SAN FRANCISCO, CA USA (UroToday.com) - In this session, Dr. Ronald C. Chen presented 3 studies published over the past year in the radiation oncology literature.
The first study examined the long-term outcomes from the Dutch trial looking at the impact of dose escalation (78Gy versus 68Gy) on freedom from biochemical failure (Heemsbergen WD, et al., Radiother Oncol 2013, epub). At a median follow up of 110 months, 78Gy was associated with improved freedom from biochemical or clinical failure at 10 years (49% vs 43%). This benefit of dose escalation was not seen, however, in patients with low-grade disease. No difference was seen in CSS or OS with dose escalation.
The second study presented by Dr. Chen was a randomized trial comparing hypofractionated to conventional EBRT (Pollack A, et al., J Clin Oncol (2013) 31: 3860-8). Hypofractionated radiotherapy provides similar overall doses of radiation in fewer treatments as a result of higher doses per treatment. The possibility that prostate cancer may be more sensitive to higher doses of radiation provides the rationale behind delivery of radiation in this manner. Hypofractionation thus provides the potential for improved response while also decreasing a patient’s burden by reducing the time required to deliver therapy (in this study, 5 weeks compared to 7.5 weeks for conventional therapy). This study utilized IMRT with image guidance, and the study population consisted of a heterogenous group of patients with intermediate- and high-risk disease. At a median follow up of 68 months, no difference was seen in biochemical or clinical failure between patients receiving conventional versus hypofractionated EBRT. No difference was seen in local or distant failure, PCSM, or overall mortality. No difference was seen with regards to bowel or bladder toxicity. This study’s hypothesis was that hypofractionated IMRT was superior to conventional therapy, and thus this hypothesis was rejected. The study was not powered for demonstration of non-inferiority but its findings are interesting in that they suggest that hypofractionation potentially could provide similar oncologic outcomes to conventional therapy.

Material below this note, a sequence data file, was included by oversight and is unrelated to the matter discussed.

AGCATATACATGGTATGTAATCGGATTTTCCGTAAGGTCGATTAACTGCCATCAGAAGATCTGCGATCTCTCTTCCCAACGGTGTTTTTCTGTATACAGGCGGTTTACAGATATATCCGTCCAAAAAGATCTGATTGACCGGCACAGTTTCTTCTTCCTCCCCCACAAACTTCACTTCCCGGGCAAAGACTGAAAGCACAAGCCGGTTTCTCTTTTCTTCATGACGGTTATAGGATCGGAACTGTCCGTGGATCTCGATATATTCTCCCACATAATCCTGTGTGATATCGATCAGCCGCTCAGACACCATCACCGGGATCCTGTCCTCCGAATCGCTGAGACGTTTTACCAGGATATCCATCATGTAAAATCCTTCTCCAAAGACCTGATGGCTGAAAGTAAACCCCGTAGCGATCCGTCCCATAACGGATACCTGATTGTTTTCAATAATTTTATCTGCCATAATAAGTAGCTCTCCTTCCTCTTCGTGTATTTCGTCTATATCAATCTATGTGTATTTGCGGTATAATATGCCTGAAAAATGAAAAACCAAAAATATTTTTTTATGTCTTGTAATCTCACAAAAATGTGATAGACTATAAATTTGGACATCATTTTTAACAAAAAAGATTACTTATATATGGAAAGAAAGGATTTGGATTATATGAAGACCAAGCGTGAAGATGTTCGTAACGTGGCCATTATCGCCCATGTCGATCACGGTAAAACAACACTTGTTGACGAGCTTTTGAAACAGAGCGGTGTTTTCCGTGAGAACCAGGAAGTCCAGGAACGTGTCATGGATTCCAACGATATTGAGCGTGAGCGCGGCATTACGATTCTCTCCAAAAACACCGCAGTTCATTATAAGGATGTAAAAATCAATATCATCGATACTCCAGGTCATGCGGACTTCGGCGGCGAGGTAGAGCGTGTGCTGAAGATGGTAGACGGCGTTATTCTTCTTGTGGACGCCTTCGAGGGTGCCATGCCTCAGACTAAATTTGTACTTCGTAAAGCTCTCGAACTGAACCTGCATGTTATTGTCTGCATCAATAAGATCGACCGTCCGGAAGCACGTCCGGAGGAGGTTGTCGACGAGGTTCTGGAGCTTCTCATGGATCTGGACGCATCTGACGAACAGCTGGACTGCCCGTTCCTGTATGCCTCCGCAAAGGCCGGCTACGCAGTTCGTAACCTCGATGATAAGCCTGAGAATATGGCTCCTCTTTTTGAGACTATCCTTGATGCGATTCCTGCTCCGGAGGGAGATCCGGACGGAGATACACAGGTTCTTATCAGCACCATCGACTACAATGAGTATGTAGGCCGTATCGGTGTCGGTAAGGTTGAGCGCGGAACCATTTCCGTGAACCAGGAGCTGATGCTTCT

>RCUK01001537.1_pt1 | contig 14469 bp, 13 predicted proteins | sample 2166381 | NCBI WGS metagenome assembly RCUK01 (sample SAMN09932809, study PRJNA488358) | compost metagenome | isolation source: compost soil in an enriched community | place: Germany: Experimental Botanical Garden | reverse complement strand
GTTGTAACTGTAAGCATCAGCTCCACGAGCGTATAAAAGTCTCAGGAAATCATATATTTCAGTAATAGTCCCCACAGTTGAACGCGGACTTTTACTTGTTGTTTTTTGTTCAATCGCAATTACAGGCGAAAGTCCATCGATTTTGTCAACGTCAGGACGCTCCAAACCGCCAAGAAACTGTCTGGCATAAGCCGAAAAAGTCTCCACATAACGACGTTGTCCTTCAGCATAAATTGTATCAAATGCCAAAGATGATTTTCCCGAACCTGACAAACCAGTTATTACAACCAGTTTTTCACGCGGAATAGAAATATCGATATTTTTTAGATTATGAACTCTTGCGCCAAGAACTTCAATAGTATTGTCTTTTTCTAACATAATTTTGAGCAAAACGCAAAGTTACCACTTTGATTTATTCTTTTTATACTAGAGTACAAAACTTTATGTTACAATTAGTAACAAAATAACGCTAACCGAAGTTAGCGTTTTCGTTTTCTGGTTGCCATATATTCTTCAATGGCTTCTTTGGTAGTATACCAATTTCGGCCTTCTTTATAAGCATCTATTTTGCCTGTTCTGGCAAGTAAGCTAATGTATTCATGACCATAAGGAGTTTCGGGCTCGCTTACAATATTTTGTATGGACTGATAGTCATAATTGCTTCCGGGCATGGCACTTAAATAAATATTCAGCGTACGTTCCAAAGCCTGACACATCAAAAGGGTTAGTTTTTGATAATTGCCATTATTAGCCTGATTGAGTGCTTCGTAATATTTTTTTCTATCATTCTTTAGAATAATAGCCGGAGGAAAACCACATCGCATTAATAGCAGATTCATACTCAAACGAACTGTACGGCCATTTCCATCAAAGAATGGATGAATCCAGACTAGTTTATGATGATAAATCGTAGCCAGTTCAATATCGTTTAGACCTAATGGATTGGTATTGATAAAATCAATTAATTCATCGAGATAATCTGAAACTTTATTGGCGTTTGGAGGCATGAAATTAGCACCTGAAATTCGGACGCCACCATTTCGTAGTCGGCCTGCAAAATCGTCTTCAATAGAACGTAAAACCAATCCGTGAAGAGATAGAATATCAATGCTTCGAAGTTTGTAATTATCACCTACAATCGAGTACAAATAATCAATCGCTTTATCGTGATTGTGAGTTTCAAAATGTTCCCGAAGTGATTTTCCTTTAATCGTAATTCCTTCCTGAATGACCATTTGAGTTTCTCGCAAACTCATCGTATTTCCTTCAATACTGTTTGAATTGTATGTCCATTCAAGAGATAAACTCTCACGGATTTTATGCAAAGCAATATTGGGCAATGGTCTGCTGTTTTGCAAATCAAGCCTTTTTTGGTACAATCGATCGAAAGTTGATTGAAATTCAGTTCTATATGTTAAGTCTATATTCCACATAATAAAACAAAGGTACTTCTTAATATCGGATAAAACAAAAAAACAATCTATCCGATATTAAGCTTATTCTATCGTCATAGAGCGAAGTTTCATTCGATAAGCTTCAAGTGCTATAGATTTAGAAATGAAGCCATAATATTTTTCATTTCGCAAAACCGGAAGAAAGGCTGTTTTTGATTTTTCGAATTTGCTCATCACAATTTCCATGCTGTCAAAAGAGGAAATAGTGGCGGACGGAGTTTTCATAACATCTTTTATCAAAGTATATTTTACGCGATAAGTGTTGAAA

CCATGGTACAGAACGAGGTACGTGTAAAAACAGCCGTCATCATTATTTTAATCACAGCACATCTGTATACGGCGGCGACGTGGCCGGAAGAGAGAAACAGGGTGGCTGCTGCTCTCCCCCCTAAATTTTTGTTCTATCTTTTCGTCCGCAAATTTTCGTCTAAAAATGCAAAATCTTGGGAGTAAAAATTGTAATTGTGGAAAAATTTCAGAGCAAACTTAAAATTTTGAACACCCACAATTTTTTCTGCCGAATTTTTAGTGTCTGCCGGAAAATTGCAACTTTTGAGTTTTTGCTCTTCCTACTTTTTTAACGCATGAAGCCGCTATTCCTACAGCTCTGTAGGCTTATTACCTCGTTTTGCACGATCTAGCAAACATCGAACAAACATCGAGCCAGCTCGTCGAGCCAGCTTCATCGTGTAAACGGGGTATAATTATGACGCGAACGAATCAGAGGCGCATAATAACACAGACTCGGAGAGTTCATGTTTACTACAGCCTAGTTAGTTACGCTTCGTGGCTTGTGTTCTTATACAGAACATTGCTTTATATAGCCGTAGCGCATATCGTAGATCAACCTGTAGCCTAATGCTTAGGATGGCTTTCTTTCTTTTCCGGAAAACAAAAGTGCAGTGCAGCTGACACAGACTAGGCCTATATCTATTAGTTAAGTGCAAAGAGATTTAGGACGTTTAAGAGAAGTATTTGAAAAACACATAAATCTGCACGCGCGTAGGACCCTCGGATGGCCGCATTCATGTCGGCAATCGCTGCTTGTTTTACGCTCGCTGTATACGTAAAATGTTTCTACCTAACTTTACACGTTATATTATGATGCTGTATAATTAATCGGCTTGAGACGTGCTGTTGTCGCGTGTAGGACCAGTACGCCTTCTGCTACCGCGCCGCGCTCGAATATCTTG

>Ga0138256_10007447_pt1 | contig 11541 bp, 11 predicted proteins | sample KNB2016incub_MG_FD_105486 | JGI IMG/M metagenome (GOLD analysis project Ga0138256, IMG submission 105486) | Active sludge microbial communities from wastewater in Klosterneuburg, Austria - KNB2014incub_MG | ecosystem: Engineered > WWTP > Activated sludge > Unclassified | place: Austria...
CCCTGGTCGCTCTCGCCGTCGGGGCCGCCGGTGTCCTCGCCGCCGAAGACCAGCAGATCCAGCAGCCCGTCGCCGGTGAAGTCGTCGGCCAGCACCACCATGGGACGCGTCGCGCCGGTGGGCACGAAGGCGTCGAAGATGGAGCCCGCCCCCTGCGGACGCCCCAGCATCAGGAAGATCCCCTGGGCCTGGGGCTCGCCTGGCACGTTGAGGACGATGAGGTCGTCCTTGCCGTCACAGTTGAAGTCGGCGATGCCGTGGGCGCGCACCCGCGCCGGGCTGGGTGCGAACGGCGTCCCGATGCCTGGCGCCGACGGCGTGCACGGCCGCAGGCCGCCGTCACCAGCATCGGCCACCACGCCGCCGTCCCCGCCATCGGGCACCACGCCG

The final paper presented by Dr. Chen focused on the importance of standardizing care and improving utilization of radiation protocols that are known to be effective. The article by Efstathiou et al., (J Oncol Pract (2013) 9(3):e90-95) reported on the establishment of a national radiation database – called the National Radiation Oncology Registry. Prostate cancer is the pilot disease for the registry, which aims to improve quality of care and outcomes by establishing radiation practice metrics and providing feedback to participating sites on utilization of these established quality measures.
Highlights of a presentation by Ronald C. Chen, MD, MPH at the 2014 Genitourinary Cancers Symposium - January 30 - February 1, 2014 - San Francisco Marriott Marquis - San Francisco, California USA
NC Health Care System, Chapel Hill, NC USA